I completed my third half marathon over the weekend in Walt Disney World. The Star Wars Dark Side half marathon was my second RunDisney race – I ran in the Wine and Dine half back in November of last year . I had a great experience during both races – the energy at a Disney race is as much fun as you’d expect – but struggled with some IT band issues both times. Despite promising myself that I would do the training correctly so as to complete my race with no pain this time, my knee pain persisted. But I still finished with all smiles and felt an incredible sense of accomplishment when crossing the finish line. I’ve gotten a few questions about what I’ve learned and would do differently in training for a half, so I thought I’d share some of my insights today.
What inspired you to start running half marathons?
Truthfully, I was never much of a runner until I entered my mid-twenties. When I was 25, Andrew and I moved from New York City back to the Philadelphia suburbs. Back in 2013, Philly didn’t offer much in the ways of the boutique fitness classes I was so accustomed to, so I started running outside. Andrew and I ran our first half marathon that summer from Napa to Sonoma. It was a fun course, but we didn’t train much (I hadn’t run more than 6 miles prior to race day). I promised myself that I’d someday run another half with the correct preparation, which is what lead me to sign up for the Wine and Dine half that I completed in November. I had such a great experience with RunDisney that I signed up for the Star Wars-themed half I ran in on Sunday as soon as I finished the Wine and Dine.
Did you follow a training plan?
I tried my best to follow the Hal Higdon Novice 1 half marathon training plan. I tried to work in yoga at least once a week as well to try to combat my persisting IT-band issues.
What would you do differently?
I wasn’t great about sticking to my cross-training on non-running days. For my next race, I plan to work in a lot more yoga, as well as some strength training and barre classes.
What advice would you give to someone who hasn’t run a half marathon before but wants to?
You’d be surprised what you can accomplish if you stick to your training plan and up your mileage gradually. The most important advice that I would give, though, is to stretch after every run, and become best friends with your foam roller.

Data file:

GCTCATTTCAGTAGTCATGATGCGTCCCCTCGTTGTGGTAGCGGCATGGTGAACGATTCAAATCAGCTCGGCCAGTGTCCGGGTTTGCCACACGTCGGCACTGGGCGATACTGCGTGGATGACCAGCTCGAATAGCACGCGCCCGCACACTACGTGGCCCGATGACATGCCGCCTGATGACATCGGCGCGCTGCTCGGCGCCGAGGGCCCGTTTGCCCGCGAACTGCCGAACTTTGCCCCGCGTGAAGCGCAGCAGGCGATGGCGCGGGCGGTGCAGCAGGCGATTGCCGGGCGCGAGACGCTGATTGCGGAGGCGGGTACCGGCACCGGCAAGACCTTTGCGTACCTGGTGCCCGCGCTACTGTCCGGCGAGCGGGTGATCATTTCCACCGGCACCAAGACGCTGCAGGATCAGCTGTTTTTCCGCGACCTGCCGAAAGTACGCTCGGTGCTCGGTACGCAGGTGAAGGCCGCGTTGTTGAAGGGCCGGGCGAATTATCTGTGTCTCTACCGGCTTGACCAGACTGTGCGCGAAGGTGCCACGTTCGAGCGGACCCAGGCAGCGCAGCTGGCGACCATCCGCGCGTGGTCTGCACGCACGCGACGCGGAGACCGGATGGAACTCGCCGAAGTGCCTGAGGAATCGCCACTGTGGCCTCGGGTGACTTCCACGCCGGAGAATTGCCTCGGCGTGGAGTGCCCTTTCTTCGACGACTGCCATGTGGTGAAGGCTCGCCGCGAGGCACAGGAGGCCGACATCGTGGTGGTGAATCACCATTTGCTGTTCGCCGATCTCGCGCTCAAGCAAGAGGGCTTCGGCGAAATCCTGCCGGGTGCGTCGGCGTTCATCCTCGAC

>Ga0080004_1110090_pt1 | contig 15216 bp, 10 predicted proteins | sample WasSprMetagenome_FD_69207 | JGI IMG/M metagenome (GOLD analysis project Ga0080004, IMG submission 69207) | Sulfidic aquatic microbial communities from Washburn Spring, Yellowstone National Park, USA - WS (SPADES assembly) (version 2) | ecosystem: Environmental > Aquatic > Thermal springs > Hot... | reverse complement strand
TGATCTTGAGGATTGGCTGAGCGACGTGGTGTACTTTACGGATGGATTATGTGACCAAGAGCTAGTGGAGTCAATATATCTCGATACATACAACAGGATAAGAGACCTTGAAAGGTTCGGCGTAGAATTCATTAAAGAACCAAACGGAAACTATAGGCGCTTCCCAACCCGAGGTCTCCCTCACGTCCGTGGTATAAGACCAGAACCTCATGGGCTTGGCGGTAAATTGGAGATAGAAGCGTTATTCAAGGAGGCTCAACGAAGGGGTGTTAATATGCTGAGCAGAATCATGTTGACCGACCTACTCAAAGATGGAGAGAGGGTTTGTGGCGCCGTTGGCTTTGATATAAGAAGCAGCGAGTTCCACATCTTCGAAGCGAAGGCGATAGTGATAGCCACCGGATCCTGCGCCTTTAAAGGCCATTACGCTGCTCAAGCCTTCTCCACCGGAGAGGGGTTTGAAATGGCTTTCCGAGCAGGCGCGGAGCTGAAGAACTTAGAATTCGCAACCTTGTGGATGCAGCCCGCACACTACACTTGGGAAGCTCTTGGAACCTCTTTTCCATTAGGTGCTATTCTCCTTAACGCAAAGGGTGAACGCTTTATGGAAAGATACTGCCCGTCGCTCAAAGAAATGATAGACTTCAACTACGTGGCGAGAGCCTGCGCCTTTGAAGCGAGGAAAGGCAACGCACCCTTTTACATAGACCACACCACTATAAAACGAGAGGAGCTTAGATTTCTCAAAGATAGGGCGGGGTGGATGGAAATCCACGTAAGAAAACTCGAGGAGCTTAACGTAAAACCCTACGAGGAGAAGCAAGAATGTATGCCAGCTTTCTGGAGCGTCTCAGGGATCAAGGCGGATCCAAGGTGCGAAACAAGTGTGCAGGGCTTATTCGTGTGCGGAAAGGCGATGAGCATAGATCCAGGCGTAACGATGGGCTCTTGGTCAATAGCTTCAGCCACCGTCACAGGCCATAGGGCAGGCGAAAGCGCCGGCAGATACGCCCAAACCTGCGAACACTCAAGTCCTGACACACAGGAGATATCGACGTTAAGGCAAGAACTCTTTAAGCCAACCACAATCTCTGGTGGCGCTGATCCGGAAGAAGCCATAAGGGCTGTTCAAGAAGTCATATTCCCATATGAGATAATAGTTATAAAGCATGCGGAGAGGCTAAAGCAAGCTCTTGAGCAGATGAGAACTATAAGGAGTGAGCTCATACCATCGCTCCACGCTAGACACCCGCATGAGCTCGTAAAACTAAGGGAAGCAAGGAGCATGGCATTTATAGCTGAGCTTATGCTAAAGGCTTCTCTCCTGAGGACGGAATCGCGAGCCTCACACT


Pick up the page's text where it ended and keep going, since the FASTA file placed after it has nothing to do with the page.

How did you deal with pain on your longer training runs and on race day?
Iliotibial Band Syndrome (ITBS) is one of the most common overuse injuries among runners. It occurs when the iliotibial band, the ligament that runs down the outside of the thigh from the hip to the shin, is tight or inflamed. The IT band attaches to the knee and helps stabilize and move the joint. When the IT band isn’t working properly, movement of the knee (and, therefore, running) becomes painful. IT band pain can manifest itself as a sharp pain on the outside of my left knee. I used Biofreeze® Pain Reliever products before and during my runs to help alleviate pain, and they were a life-saver. Biofreeze® products don’t require a prescription (they are non-systemic, non-narcotic, and contain no NSAIDs, salicylates or addictive substances) – they instead contain menthol to provide fast acting pain relief. But more importantly for me, I found them to be as effective as ice without the messy, drippy mess and much more convenient to use on the go. The gel version was available throughout the course on race day, but I used the roller-ball and spray products during my training – both of which were as effective as the gel, but a little less messy. You can shop for Biofreeze products here.
What was the best part about your latest race?
If you haven’t run in a RunDisney race, I would highly recommend it. The conditions in Orlando aren’t the best – it was hot and humid even at 5:30AM when we took off – but the energy at these races is just fun. They all have a theme, and you’ll not only see runners dressed up in accordance with the theme, but there are also characters and video screens along the route. My most recent race took me through 3/4 Disney parks (Animal Kingdom, Hollywood Studios, and Epcot), which keeps the route interesting. It’s also hard to beat the sense of accomplishment I felt when crossing the finish line – I couldn’t stop smiling despite my exhaustion throughout the rest of the day.
I was selected for this opportunity as a member of CLEVER and the content and opinions expressed here are all my own.